Non European Cities

If we take a look European cities, we can see their similarities and know the reason for neighboring colonies and countries having the same distinctive features. But what about Non European Cities, if we look at Cities such as Mexico City, Sanaa’A, Toronto and much more. The question to be asked is how has European architecture and influences reach these places, and left their mark. And for these European influences in Non European areas, was it the first form of architecture, infrastructure, and colonized by the European or was these Non-European areas inhabited before gaining these European influences. Was it through invasion, political decision, and just through admiration. And also there is infrastructure built before European incorporations, how different are these architecture from the European way of building and colonizing.

If we take a look at Mexico, it can be said it’s a giant place in a simple descriptive way. The earliest accounts of civilization in Mexico was nomads tribes in the north. There is a myth on how Mexico city was founded, the myth is that the nomads were to look for a land where there is an eagle eating a serpent on a cactus, but this is as they say a myth but most of the Mexico natives believe it to be true. This land that we know today as Mexico City was surrounded by mountains and lakes. The civilization which inhabited this city was known as the Aztec tribe. They had already develop their own urbanism in Mexico and had their own infrastructure, which consisted of temple construction and islands in a grid like pattern which were separated by lakes and crossways would be used as transportation means.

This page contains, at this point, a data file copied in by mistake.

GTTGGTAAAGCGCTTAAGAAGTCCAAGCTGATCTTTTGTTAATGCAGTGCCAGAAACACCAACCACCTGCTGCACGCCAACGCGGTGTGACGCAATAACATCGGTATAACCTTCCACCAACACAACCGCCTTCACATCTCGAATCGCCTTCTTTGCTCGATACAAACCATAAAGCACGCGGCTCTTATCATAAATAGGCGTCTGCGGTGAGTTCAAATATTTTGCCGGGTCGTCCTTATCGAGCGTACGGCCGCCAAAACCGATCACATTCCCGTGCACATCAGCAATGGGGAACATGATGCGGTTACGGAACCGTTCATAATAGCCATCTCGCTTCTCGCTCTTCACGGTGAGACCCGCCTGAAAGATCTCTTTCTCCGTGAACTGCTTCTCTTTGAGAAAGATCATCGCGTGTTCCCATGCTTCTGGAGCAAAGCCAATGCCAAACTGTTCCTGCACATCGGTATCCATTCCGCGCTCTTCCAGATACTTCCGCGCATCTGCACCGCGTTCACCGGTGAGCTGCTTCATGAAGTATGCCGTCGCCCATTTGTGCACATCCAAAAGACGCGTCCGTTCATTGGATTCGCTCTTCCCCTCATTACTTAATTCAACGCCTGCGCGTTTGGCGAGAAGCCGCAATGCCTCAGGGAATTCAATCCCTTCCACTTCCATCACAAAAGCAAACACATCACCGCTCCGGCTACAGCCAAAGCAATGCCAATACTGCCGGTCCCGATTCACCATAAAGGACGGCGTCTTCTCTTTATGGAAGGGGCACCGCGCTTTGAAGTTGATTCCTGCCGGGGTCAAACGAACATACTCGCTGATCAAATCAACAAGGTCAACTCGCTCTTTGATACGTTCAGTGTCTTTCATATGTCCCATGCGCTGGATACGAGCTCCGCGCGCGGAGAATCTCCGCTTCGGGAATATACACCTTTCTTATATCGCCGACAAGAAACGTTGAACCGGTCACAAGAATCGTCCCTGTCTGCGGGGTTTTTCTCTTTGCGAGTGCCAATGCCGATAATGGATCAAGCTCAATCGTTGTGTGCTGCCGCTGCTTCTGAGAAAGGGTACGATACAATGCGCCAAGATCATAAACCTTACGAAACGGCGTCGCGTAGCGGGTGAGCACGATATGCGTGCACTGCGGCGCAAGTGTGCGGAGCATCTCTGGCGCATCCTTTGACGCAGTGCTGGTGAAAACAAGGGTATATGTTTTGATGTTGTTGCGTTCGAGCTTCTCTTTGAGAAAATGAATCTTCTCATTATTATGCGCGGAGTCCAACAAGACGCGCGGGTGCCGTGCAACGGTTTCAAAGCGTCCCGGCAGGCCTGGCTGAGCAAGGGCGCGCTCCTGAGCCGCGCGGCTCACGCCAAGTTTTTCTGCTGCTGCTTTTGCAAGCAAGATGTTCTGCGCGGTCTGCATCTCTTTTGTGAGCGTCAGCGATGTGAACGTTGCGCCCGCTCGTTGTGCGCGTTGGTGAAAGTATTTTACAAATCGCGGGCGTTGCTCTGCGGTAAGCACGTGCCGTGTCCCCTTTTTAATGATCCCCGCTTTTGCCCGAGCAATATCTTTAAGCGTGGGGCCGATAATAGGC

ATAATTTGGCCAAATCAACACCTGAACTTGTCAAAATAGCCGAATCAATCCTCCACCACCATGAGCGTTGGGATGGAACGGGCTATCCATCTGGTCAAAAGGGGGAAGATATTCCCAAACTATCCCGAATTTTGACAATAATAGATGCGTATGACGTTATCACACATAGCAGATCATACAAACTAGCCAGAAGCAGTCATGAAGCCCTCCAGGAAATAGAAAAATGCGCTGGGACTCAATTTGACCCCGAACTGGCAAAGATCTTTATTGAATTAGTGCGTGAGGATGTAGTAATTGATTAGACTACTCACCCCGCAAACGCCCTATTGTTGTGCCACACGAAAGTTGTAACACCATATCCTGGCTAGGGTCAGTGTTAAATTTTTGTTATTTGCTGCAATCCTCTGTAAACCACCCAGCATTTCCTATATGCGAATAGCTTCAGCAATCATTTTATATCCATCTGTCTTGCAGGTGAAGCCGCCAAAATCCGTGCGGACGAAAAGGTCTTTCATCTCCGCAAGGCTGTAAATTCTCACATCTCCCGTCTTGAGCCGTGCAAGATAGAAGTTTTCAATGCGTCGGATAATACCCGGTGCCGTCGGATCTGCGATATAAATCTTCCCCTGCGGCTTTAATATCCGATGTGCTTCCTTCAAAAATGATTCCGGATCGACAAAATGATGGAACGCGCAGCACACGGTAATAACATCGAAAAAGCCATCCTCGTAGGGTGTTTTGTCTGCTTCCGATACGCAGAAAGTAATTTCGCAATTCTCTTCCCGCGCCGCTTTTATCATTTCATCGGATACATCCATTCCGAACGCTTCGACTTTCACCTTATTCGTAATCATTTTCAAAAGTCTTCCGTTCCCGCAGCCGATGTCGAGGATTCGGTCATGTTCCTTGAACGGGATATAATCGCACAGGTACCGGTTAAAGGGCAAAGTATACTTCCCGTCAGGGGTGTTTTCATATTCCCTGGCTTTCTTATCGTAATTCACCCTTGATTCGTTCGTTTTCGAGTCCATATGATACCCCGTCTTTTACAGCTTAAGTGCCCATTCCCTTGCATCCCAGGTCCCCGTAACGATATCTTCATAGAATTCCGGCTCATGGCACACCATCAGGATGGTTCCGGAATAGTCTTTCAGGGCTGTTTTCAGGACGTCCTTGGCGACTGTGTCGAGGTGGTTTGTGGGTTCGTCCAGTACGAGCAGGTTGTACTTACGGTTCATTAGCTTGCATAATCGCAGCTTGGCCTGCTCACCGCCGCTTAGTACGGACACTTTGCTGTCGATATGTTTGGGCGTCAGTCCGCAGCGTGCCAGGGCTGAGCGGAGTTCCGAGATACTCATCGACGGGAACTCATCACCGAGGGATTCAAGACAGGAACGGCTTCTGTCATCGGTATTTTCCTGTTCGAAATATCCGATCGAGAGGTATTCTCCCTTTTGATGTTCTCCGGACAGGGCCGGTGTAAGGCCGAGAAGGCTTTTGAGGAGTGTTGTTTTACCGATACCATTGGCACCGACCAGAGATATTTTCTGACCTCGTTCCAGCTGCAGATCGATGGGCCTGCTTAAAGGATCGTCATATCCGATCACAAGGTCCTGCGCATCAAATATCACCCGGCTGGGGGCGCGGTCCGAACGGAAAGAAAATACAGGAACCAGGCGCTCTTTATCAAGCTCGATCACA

When going to Mexico City now, at certain historical places you will see evidence of European civilization, such as the Palace of Fine Arts along with Cathedrals, all of which was a product of the Spanish invasion of Mexico in the 1500’s. With this downfall of the Aztec civilization, there begins to be reorganization of infrastructure by the Spanish colony. They began to destroy and build new infrastructure but kept the design of the roadways and pathways. With evidence from the site of the “squares of three cultures”, we can see that the Spanish layered their infrastructure over the Aztec own. Evidence of the Spanish is all over Mexico City, as with the architecture, which is Baroque, which was a dominate architectural style of the Spanish Colonies.
If we take a look at Islamic, Most of the their architecture for example has a very close relationship with their faith and beliefs. As with the Mosque, which is always to a great caliber, with a dome and always in the center of their cities or towns. Islamic cultures are very strict and so with most of their urbanism, it has the same aspect as well, as their city blocks, narrow streets and individual dwelling is strictly based on segregation.
As with European urbanism, most of their infrastructure are in the lines of a horizontal design while with the Islamic urbanism, its vertical. As in most of their buildings, are built upwards, this can be a result of lack of space such as in the city of Sana’A.
And with Mexico City, we see a mixture of European and Native urbanism, but over the years, we almost see a type of schizophrenic identity in their infrastructure.

Bibliography:
• Abu-Lughod, (May 1987), “The Islamic City- Historic Myth, Islamic Essence, and Contemporary Relevance”, International Journal of Middle East Studies, Vol.19, No.2, pg 155-176.
• Saoud, Rabah, (August 2002), “Introduction to the Islamic City”, Foundation for Science Technology and Civilization, Ahmed Salem

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